After the required number of cruises/days sailed we are finally in the top classification - elite. This is supposed to mean that there are special lines for embarking that are shorter than ones for the riff raff who has not cruised with Princess as often. However, a lengthy cruise like this that has relatively few port stops tends to attract other cruise aficionados like us. Ironically, the elite lines were longer than the regular ones and the elite embarkation lounge was full by the time we got there. However, we ended up standing right by the ship’s entrance which opened right after we got there and we started feeling that elite feeling from then on...
It had seemed that embarkation has been delayed a bit for everyone and we heard later than the coast guard has inspected some areas twice. That could have been a rumor, but after recent events at the Boston marathon, extra caution seems to be the new normal. There were huge pallets of food waiting to be loaded - we need to take on 16 days of calories after all - and we watched a security dog sniff each one before it came on board. And it always boggles the mind how those ginormous piles of luggage get sorted out and into your cabin so quickly.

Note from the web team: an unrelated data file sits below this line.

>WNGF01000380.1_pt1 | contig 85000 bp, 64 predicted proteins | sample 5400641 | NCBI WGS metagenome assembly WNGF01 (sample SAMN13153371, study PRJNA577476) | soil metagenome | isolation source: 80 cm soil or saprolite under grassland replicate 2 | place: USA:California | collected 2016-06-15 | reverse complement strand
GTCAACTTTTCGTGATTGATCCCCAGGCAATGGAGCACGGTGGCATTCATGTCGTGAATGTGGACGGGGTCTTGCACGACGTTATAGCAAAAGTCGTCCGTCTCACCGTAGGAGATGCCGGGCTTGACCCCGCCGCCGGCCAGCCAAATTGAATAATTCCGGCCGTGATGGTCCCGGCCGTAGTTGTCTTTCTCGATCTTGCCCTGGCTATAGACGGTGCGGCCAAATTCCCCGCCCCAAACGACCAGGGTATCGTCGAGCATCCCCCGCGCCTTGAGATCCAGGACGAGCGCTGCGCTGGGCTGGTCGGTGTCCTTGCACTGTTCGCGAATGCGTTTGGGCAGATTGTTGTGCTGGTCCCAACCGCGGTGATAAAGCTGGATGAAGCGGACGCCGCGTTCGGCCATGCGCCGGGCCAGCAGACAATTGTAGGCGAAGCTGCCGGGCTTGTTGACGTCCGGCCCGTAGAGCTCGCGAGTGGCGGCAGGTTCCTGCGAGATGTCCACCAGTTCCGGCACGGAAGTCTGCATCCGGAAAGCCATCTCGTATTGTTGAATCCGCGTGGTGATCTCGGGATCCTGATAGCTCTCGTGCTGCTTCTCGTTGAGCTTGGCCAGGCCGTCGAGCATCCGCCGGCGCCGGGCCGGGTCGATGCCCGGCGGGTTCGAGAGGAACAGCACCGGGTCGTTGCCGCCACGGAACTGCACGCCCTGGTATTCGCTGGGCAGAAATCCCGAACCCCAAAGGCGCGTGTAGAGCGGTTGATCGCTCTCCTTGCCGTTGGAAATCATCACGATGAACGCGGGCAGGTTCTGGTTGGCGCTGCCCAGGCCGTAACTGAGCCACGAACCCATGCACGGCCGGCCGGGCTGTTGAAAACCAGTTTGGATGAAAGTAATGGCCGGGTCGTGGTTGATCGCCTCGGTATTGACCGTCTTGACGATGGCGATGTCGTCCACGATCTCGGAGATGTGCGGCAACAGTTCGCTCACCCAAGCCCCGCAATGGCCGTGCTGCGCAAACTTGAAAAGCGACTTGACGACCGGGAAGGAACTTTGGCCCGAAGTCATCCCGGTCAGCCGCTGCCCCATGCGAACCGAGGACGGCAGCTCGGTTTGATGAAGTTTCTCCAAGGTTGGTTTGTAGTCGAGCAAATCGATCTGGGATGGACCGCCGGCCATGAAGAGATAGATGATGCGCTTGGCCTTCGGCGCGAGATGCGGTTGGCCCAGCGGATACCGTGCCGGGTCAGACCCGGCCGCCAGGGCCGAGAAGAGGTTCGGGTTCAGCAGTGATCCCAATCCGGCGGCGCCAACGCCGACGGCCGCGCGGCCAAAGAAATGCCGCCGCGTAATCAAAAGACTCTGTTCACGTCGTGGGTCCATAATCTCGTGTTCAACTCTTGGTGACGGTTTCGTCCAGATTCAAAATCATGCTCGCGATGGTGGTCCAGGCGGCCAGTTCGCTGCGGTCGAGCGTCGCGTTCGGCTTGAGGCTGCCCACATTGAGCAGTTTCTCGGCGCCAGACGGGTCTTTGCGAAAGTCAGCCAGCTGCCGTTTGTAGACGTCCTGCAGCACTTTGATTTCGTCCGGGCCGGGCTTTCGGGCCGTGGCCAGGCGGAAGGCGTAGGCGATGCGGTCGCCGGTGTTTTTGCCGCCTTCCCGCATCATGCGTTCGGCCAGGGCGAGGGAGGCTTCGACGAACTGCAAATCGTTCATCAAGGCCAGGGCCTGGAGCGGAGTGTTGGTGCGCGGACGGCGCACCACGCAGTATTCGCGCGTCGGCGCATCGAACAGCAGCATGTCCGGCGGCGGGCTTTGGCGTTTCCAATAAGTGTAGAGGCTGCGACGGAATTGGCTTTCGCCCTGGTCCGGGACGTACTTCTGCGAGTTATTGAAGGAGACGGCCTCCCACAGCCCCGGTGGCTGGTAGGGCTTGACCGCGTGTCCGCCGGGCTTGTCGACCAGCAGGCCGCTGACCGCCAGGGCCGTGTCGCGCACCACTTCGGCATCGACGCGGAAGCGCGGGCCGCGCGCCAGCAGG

The safety drill took place before we left the port so we would know what to do if the captain hit an island on the way out. Sail away is always festive and people line up on the railings waiting for the ship’s blast so loud it lifts your feet off the deck and our last views of land for a week passed by. The band out on deck played geezer music, tunes from the 60’s and 70’s that set our toes and the toes of the other gray haired folk around us tapping. Our first impression is that we will fit right in with our fellow passengers who also knew all the words to all the songs.
While we haven’t been on the Emerald, the floor plan is similar to her sister ships and it didn’t take much wandering around to feel like we were back home.